Tony Barber’s novel Freaky Fearless Fred: The Exploding Dwarf inspired in me nothing but antipathy. An unlikeable protagonist and meandering plotting completely undermine a premise that seems intriguing at first glance, a story about a genius from another dimension stranded in rural Australia.
The reason Fred is a difficult character to care about is that he is too hyper-competent to have any real weaknesses. The first half of the novel sees him win a competition held by a manufacturer of children’s clothing and invent the world’s greatest toothbrush. He can also build a working time machine and run an outback radio station with only one other person. It’s too absurd to be amusing, and veers into the exasperating at time. Freaky Fred now has place on my list of male Mary Sues, alongside Sherlock Holmes and James Bond.
Beyond Fred’s vague desire to unite with his parents in his home dimension, the novel reads as though Barber was making it up as he wrote it. It begins with a potted description of the actions of the prequel – apparently Exploding Dwarf is the second of a trilogy – before Fred’s aunt, who looks after him, moves to Queensland to become a zookeeper and his best friend goes to America to become a comedian. At the age of eleven. But that’s okay because Fred is immortal or something. Then he receives a letter from an Alaskan radio ham that contains a message from his father. He goes to Alaskan to meet the ham, who turns out to be a dwarf in a series of jokes that present themselves as advocating tolerance, but in a mean-spirited way, then some more ridiculous stuff happens, and the dwarf explodes. I’m not even joking when I say that I could write a better book.
Perhaps the most irritating thing about Freaky Fearless Fred is the narratorial tone, which can be best described as like that of a mature age student who always dominates the conversation in a university tutorial, despite the valiant attempts of the tutor to avert that exact situation from occurring. In other words, the narrator comes across as the Australian version of Pierce from Community. Now I try to be tactful with old men who act this way, since I’m likely to become one myself, but an entire novel of this voice is almost unbearable. The standout moment of this voice was when Barber asserts that boys like explosions and gadgets while girls like something else, I can’t remember, I don’t have the book on hand right now. But it really bothered me how he asserted that thought without offering any sort of evidence, as though it were an incontrovertible and self-evident truth. Barber would do well to consider the work of scholars like Cordelia Fine before he repeats such glib assumptions.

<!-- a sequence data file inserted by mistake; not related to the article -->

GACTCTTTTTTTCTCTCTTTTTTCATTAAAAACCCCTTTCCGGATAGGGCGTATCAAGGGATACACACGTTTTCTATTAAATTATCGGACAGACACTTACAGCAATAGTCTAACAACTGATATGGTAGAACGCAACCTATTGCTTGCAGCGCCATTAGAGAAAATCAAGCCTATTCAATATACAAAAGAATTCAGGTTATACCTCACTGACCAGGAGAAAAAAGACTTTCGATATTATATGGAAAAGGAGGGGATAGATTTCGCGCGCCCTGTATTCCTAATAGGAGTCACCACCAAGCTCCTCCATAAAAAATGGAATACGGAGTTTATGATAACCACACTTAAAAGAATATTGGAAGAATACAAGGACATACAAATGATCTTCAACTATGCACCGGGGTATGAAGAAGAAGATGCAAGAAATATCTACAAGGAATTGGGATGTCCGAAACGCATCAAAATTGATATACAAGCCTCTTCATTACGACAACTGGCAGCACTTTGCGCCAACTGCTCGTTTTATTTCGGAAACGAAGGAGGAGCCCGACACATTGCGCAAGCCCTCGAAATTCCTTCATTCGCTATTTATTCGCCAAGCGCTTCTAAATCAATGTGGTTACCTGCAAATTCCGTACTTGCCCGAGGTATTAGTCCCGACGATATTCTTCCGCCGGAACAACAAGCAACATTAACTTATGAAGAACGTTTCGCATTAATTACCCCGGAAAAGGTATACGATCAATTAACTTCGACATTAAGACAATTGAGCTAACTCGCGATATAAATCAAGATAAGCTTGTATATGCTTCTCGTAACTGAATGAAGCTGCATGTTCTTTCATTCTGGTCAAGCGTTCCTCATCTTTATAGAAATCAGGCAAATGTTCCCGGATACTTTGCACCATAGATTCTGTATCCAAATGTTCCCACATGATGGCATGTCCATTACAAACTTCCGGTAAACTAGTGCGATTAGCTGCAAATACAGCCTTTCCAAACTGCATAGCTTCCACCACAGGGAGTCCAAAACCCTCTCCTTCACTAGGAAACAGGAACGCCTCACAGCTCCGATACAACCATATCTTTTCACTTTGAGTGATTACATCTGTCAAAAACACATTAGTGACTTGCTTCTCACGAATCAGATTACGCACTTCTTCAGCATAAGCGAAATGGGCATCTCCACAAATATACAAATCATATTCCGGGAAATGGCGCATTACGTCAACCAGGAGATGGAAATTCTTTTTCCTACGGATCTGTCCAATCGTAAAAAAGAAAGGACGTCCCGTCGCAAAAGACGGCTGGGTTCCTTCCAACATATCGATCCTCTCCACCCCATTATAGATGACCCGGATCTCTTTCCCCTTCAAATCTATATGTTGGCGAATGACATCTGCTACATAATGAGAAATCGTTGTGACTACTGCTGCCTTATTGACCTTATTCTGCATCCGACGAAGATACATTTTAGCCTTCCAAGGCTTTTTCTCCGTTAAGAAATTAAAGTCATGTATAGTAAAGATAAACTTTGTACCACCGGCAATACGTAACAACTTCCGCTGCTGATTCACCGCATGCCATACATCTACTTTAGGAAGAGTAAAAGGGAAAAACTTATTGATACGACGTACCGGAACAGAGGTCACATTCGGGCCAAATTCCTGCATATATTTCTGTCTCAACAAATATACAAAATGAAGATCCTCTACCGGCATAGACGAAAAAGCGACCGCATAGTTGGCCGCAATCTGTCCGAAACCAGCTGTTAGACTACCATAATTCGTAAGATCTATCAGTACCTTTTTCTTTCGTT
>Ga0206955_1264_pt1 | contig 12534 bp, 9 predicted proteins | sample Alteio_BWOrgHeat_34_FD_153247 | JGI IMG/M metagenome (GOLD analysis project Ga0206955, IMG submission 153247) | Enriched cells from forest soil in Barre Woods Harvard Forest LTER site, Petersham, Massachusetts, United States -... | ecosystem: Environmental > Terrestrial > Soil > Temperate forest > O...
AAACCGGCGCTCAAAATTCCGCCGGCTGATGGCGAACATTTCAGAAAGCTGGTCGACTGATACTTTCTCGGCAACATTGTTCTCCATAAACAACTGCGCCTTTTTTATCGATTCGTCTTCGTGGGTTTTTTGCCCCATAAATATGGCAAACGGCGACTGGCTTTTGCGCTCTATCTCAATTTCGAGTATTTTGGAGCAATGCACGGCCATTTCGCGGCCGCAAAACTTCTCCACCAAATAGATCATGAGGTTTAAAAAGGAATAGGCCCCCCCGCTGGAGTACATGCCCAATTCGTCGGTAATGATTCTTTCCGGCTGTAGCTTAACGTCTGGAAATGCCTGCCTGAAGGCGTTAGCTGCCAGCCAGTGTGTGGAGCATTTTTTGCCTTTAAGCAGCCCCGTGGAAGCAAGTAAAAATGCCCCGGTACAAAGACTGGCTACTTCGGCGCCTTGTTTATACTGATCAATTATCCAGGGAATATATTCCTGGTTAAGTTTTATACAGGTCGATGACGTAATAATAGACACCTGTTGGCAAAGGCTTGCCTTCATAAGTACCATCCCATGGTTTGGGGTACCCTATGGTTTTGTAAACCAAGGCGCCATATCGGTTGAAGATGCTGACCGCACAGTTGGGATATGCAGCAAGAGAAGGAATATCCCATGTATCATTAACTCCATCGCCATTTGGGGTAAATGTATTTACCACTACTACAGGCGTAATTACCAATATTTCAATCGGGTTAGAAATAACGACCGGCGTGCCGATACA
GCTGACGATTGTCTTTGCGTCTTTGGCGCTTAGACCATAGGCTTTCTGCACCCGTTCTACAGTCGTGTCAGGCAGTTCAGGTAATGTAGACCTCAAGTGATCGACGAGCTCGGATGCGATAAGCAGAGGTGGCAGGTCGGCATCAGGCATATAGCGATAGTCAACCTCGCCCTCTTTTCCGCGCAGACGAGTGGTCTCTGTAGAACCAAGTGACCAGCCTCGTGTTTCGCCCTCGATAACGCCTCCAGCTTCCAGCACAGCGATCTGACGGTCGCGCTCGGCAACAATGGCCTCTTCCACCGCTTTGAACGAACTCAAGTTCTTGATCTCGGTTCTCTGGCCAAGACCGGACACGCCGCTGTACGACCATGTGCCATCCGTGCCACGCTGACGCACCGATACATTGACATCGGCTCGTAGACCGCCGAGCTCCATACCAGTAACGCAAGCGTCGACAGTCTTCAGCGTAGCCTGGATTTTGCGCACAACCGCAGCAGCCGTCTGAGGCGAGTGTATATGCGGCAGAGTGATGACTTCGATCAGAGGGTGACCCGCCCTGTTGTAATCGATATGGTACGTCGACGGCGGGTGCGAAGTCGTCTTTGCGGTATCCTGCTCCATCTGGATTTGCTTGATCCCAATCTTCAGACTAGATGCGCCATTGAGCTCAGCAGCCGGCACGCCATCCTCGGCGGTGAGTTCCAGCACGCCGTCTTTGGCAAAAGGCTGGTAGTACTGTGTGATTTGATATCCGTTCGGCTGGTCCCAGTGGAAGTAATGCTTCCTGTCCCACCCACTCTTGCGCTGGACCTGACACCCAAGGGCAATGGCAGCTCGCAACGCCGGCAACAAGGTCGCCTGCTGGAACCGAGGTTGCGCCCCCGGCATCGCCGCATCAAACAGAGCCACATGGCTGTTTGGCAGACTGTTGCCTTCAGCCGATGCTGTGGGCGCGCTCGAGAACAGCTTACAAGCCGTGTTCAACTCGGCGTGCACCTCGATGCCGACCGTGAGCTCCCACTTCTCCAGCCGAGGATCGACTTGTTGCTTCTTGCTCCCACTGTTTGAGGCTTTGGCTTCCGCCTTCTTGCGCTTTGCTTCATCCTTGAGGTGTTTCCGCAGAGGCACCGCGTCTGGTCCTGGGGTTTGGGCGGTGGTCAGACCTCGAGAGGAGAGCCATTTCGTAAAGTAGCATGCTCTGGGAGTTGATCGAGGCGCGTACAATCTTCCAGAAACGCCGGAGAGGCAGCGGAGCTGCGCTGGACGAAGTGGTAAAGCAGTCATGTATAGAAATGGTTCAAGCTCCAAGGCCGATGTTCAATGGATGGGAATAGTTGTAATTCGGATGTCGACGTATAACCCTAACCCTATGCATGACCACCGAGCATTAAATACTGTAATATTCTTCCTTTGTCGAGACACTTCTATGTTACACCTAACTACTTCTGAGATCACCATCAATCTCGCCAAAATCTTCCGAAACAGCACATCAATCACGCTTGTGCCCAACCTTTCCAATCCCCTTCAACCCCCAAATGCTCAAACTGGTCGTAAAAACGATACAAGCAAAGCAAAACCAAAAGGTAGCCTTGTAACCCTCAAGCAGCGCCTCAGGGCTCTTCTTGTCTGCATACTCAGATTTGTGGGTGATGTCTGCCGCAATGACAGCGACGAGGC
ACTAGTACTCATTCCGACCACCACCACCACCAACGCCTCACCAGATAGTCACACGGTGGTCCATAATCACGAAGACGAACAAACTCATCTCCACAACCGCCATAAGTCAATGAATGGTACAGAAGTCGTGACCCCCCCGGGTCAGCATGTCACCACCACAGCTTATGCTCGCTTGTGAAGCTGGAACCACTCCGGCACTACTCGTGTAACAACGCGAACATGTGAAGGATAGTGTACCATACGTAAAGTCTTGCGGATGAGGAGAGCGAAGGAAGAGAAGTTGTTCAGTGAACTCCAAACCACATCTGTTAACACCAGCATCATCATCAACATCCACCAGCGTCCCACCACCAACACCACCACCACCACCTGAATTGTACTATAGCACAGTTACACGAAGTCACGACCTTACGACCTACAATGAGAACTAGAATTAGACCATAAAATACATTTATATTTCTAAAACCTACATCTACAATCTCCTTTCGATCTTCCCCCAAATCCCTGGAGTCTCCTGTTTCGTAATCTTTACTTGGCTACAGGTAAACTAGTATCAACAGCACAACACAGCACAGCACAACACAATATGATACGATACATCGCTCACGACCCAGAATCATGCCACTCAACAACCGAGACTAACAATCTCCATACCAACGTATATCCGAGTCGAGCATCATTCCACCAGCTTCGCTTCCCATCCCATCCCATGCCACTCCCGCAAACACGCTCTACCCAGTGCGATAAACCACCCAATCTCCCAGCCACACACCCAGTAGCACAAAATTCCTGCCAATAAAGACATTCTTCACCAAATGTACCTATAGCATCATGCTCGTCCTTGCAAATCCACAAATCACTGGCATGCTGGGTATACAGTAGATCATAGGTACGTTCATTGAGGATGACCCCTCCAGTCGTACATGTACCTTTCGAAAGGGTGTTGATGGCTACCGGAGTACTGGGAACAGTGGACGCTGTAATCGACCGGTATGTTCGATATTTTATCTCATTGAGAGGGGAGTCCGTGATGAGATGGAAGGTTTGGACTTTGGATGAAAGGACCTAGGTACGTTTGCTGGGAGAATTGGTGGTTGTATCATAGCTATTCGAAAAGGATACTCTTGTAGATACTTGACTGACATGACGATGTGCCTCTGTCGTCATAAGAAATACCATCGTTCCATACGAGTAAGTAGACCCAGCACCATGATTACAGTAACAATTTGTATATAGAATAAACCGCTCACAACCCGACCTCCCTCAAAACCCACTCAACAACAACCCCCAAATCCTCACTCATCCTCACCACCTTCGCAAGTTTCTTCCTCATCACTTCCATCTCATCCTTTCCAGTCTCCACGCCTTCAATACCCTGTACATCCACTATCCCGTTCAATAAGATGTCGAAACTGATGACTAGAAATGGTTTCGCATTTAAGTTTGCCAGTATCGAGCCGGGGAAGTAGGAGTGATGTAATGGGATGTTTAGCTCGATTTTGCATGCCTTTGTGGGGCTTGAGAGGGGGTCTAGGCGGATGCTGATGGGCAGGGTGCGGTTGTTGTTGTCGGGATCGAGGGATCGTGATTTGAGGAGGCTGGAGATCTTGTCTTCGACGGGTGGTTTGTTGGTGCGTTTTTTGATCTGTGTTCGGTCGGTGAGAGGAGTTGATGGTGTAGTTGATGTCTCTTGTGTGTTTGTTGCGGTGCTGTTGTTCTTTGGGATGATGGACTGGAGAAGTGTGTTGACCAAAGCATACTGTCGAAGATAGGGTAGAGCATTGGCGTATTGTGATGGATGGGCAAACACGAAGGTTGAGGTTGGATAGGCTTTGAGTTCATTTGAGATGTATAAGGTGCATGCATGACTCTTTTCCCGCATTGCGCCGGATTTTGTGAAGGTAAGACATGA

In terms of things that Freaky Fearless Fred did well, the pictures were nice. Presumably drawn by Barber himself, they add an additional level of characterization solely needed in the text. And maybe the extremely episodic plot and aggravating tone would be made tolerable if the book was read out-loud to a classroom.
If you’re a parent, teacher, school librarian or giggling twenty-something who’s decided that pretending to be embarrassed about reading YA isn’t enough and decided to go full primary, walk past Freaky Fearless Fred. If you’re looking for slightly perverse Australian children’s literature I recommend Andy Griffith’s timeless classic Just Annoying. If you want to read about preternaturally talented children, you can’t go far wrong with Roald Dahl’s Matilda. If you need to know who the best children’s author I can name from the top of my head, the answer would Dianne Wynne Jones. Don’t bother with Freaky Fearless Fred.